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U.S. Senators Introduce Bi-Partisan Bill to Counter China Hacking Threat

As concern over the full cyber purpose of China and its state-sponsored hackers grows, two senators have introduced a bi-partisan bill aimed at protecting U.S. technology and economic supremacy.

On Friday last week, U.S. Senators Marco Rubio (R-FL) and Mark R. Warner (D-VA) -- both members of the Senate Select Committee on Intelligence -- introduced a bill to establish a new Office of Critical Technologies and Security. The purpose of this Office purpose would be "to stop the transfer of critical emerging, foundational, and dual-use technologies to countries that pose a national security risk"; and "to maintain United States technological leadership... and ensure supply chain integrity and security for such technologies".

This is to be achieved by coordinating a 'whole-of-government' response via a new focal point within the Executive Office of the President, under a Director appointed by and reporting to the President.

China is not mentioned by name within the bill. Nevertheless, it is clear the emerging awareness of the China hacking threat, and the long-term China purpose, is behind the bill.

Bi-Partisan Cybersecurity Bill introduced

"China continues to conduct a coordinated assault on U.S. intellectual property, U.S. businesses, and our government networks and information with the full backing of the Chinese Communist Party," said Rubio in an associated statement. 

"The United States needs a more coordinated approach to directly counter this critical threat and ensure we better protect U.S. technology. We must continue to do everything possible to prevent foreign theft of our technology, and interference in our networks and critical infrastructure. By establishing the Office of Critical Technologies and Security, this bill will help protect the United States by streamlining efforts across the government. I look forward to working with my colleagues and the Administration to enact this legislation and guard against these national security threats."

Warner added, "It is clear that China is determined to use every tool in its arsenal to surpass the United States technologically and dominate us economically. We need a whole-of-government technology strategy to protect U.S. competitiveness in emerging and dual-use technologies and address the Chinese threat by combating technology transfer from the United States," he said. "We look forward to working with the Executive Branch and others to coordinate and respond to this threat."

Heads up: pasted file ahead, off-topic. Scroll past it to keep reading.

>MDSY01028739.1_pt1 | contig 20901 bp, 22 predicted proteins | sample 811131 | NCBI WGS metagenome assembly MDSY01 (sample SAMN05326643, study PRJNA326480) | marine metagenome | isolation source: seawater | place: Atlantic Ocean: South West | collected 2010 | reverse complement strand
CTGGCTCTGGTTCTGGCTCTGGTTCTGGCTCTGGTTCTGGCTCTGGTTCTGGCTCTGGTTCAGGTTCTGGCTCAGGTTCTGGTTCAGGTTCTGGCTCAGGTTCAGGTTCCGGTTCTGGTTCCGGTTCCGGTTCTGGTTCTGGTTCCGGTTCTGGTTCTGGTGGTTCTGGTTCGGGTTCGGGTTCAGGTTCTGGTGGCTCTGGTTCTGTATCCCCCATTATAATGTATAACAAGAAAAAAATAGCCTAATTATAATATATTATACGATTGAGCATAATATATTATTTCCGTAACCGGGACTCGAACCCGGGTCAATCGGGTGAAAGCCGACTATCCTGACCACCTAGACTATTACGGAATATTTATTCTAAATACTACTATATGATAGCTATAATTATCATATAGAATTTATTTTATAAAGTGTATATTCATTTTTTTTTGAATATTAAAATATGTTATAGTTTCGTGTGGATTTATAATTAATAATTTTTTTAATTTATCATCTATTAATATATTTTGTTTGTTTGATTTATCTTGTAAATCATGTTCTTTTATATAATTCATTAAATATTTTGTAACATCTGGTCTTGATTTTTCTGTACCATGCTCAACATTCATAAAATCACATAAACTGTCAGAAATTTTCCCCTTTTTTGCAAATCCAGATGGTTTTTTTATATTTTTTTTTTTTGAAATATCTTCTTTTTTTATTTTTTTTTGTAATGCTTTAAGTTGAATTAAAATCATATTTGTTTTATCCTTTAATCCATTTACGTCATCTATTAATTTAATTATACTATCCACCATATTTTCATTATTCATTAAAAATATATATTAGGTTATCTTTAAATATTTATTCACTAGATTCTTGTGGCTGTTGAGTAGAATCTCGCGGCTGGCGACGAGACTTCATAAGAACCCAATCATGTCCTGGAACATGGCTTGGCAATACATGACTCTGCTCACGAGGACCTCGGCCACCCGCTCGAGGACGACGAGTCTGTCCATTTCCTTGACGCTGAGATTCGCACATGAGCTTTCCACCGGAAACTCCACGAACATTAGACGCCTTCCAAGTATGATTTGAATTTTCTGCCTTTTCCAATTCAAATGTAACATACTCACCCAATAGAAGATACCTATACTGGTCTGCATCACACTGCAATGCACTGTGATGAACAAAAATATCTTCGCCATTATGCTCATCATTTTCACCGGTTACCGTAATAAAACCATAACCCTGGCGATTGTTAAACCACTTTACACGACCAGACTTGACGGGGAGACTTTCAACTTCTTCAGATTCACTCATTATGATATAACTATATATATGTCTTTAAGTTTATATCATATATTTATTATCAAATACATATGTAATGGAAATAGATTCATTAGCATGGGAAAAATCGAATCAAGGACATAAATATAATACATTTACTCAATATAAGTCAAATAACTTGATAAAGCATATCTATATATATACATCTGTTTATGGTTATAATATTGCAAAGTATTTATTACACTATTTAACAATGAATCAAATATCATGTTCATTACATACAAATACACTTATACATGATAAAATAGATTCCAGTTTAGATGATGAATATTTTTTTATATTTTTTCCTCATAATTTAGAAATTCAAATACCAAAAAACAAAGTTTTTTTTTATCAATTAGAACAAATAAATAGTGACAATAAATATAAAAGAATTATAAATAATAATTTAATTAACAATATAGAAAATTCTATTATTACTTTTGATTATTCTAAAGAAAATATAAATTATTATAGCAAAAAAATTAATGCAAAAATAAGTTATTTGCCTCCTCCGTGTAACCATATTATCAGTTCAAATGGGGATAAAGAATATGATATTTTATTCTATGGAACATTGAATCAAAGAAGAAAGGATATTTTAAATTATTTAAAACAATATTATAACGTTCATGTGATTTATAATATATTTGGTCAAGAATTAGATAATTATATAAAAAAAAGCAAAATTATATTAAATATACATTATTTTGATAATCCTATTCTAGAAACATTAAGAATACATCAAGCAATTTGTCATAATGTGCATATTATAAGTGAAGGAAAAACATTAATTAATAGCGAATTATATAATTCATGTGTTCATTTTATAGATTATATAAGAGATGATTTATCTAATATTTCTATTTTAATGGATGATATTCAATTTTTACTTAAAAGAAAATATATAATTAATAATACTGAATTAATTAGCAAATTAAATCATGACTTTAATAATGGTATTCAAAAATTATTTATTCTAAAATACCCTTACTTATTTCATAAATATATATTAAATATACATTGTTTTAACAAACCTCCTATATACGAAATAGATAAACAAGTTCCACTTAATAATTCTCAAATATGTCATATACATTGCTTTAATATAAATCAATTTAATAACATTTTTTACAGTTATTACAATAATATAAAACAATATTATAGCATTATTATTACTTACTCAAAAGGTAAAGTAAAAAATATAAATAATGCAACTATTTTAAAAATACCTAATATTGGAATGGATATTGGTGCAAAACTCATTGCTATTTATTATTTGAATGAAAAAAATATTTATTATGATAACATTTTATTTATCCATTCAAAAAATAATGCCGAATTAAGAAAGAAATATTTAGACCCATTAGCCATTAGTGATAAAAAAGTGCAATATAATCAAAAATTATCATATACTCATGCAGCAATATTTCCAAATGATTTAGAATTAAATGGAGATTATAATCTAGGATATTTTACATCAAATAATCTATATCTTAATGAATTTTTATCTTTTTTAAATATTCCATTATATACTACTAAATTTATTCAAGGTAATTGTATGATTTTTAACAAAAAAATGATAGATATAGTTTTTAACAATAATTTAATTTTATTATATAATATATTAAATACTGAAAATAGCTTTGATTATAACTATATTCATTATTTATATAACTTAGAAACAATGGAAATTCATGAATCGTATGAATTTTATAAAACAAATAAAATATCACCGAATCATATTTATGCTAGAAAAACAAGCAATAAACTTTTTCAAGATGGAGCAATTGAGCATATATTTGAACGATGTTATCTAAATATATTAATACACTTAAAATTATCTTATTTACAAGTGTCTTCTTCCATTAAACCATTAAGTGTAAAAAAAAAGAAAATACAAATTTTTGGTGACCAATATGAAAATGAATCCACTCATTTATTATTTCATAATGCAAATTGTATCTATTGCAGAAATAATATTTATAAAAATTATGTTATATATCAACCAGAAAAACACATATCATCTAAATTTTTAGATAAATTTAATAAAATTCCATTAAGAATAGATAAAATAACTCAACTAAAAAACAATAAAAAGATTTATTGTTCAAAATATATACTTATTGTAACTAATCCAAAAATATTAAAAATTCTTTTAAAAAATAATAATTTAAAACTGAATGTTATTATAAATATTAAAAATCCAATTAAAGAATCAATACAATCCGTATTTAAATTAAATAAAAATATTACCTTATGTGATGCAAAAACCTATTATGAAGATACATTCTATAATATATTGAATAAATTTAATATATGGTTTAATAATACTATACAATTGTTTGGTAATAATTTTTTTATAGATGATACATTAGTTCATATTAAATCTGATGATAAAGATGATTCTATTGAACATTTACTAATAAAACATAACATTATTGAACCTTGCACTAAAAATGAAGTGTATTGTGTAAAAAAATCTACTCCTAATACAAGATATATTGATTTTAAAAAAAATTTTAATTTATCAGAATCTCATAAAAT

Mitigating the threat will be no easy task, since it has two primary fronts. The first is the increasing sophistication of Chinese government-sponsored hacking groups. In the last two years, at least two major campaigns have been deemed China-related: the Cloud Hopper campaign and the Marriott hack. Before then, the massive OPM hack was also put down to China.

The second front is the apparent pressure for western companies operating in China to hand over their technology to a Chinese partner. While this isn't strictly required, and the need for a Chinese partner is lessening, it still happens often enough for the practice to be part of President Trump's justification for his 'trade war' against China. Note, however, that Tesla's new factory in China is 100% owned by Tesla; Tesla keeps 100% of the profits, and no Tesla technology is passed to China.

Nevertheless, the new bill is designed to prevent China illegally acquiring American technology through hacking where it cannot acquire it legally through business.

Related: The United States and China - A Different Kind of Cyberwar 

Related: 'Five Eyes' Nations Blame China for APT10 Attacks 

Related: China-Linked APT15 Develops New 'MirageFox' Malware

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Kevin Townsend is a Senior Contributor at SecurityWeek. He has been writing about high tech issues since before the birth of Microsoft. For the last 15 years he has specialized in information security; and has had many thousands of articles published in dozens of different magazines – from The Times and the Financial Times to current and long-gone computer magazines.